Using Drift Diffusion Modeling to Understand Inattentive Behavior in Preterm and Term-Born Children

Jenny Retzler, Chris Retzler, Madeleine Groom, Samantha Johnson, Lucy Cragg

Research output: Contribution to journalArticle

Abstract

Objective: Children born very preterm are at increased risk of inattention, but it remains unclear whether the underlying processes are the same as in their term-born peers. Drift diffusion modeling (DDM) may better characterize the cognitive processes underlying inattention than standard reaction time (RT) measures. This study used DDM to compare the processes related to inattentive behavior in preterm and term-born children. Method: Performance on a cued continuous performance task was compared between 33 children born very preterm (VP; ≤32 weeks' gestation) and 32 term-born peers (≥37 weeks' gestation), aged 8-11 years. Both groups included children with a wide spectrum of parent-rated inattention (above average attention to severe inattention). Performance was defined using standard measures (RT, RT variability and accuracy) and modeled using a DDM. A hierarchical regression assessed the extent to which standard or DDM measures explained variance in parent-rated inattention and whether these relationships differed between VP and term-born children. Results: There were no group differences in performance on standard or DDM measures of task performance. Parent-rated inattention correlated significantly with hit rate, RT variability, and drift rate (a DDM estimate of processing efficiency) in one or both groups. Regression analysis revealed that drift rate was the best predictor of parent-rated inattention. This relationship did not differ significantly between groups. Conclusions: Findings suggest that less efficient information processing is a common mechanism underlying inattention in both VP and term-born children. This study demonstrates the benefits of using DDM to better characterize atypical cognitive processing in clinical samples.

Original languageEnglish
JournalNeuropsychology
Early online date3 Oct 2019
DOIs
Publication statusE-pub ahead of print - 3 Oct 2019

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Reaction Time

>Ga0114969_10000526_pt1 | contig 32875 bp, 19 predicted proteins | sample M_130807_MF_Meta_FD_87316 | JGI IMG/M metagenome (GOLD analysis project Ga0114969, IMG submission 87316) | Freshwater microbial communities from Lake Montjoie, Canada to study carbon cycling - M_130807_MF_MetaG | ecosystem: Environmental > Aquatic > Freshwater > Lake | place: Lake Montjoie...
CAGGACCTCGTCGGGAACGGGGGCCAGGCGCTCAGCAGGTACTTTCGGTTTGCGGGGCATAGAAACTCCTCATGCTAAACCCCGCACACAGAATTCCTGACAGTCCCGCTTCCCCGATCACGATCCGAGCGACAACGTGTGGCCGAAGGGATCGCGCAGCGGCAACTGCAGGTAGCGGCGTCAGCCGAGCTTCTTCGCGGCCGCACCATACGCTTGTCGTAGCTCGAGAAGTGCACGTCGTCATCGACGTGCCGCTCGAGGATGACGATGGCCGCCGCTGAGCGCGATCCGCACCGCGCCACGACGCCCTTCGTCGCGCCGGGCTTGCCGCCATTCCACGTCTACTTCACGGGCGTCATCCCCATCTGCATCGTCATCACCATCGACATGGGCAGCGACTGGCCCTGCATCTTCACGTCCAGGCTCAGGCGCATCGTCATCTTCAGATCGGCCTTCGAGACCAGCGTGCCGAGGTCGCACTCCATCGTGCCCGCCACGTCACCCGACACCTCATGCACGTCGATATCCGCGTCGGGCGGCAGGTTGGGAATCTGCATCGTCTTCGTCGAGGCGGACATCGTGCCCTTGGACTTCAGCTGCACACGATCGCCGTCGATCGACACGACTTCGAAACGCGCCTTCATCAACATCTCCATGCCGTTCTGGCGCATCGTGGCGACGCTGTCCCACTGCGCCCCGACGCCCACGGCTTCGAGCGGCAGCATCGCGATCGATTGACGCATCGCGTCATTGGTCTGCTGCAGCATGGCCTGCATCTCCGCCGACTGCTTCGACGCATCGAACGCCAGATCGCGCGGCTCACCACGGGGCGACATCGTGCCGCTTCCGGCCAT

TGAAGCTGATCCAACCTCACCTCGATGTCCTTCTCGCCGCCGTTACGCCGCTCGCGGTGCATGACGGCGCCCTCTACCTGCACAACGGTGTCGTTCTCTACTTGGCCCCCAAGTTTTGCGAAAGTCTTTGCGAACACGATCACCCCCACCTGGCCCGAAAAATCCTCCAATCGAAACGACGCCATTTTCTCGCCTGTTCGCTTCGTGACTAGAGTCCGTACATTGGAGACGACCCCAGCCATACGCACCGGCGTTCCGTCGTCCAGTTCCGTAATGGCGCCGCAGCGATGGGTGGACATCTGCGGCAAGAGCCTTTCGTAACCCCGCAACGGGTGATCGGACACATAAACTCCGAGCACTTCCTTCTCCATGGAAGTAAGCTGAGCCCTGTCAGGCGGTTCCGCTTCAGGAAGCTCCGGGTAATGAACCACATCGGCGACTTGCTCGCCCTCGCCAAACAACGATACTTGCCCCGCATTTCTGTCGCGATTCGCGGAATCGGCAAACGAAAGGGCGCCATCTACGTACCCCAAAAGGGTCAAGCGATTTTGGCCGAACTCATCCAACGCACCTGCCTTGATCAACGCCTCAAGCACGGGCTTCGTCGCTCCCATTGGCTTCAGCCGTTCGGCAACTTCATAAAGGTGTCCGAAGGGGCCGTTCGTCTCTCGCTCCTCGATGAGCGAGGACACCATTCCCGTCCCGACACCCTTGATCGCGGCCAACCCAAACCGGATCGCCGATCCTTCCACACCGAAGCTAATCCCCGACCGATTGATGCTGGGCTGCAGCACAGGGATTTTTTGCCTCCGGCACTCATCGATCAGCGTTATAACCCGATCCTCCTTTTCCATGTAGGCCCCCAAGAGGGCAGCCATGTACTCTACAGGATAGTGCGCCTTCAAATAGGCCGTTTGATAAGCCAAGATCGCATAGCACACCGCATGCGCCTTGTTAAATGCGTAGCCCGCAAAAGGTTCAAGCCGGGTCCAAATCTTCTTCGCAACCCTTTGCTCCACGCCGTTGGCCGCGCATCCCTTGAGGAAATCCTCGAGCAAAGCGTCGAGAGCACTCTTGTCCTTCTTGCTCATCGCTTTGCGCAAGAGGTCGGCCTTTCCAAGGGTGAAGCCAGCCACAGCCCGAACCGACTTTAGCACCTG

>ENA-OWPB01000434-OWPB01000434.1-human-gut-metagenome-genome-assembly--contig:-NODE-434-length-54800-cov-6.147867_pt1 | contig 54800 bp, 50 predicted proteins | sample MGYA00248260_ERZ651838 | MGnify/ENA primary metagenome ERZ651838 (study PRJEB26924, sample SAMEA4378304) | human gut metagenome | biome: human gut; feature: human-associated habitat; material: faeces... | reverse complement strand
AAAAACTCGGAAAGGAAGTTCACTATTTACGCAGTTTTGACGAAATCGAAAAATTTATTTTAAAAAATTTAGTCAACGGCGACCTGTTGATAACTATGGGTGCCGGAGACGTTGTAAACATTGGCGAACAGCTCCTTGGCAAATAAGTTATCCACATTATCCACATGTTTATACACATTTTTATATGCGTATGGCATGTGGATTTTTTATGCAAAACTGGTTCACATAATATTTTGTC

Task Performance and Analysis
Pregnancy
Automatic Data Processing
Regression Analysis
Efficiency

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@article{c428ffd4692f4ec68a421531ea65b144,
title = "Using Drift Diffusion Modeling to Understand Inattentive Behavior in Preterm and Term-Born Children",
abstract = "Objective: Children born very preterm are at increased risk of inattention, but it remains unclear whether the underlying processes are the same as in their term-born peers. Drift diffusion modeling (DDM) may better characterize the cognitive processes underlying inattention than standard reaction time (RT) measures. This study used DDM to compare the processes related to inattentive behavior in preterm and term-born children. Method: Performance on a cued continuous performance task was compared between 33 children born very preterm (VP; ≤32 weeks' gestation) and 32 term-born peers (≥37 weeks' gestation), aged 8-11 years. Both groups included children with a wide spectrum of parent-rated inattention (above average attention to severe inattention). Performance was defined using standard measures (RT, RT variability and accuracy) and modeled using a DDM. A hierarchical regression assessed the extent to which standard or DDM measures explained variance in parent-rated inattention and whether these relationships differed between VP and term-born children. Results: There were no group differences in performance on standard or DDM measures of task performance. Parent-rated inattention correlated significantly with hit rate, RT variability, and drift rate (a DDM estimate of processing efficiency) in one or both groups. Regression analysis revealed that drift rate was the best predictor of parent-rated inattention. This relationship did not differ significantly between groups. Conclusions: Findings suggest that less efficient information processing is a common mechanism underlying inattention in both VP and term-born children. This study demonstrates the benefits of using DDM to better characterize atypical cognitive processing in clinical samples.",
keywords = "attention, very preterm, drift diffusion model, information processing, Drift diffusion model, Attention, Information processing, Very preterm",
author = "Jenny Retzler and Chris Retzler and Madeleine Groom and Samantha Johnson and Lucy Cragg",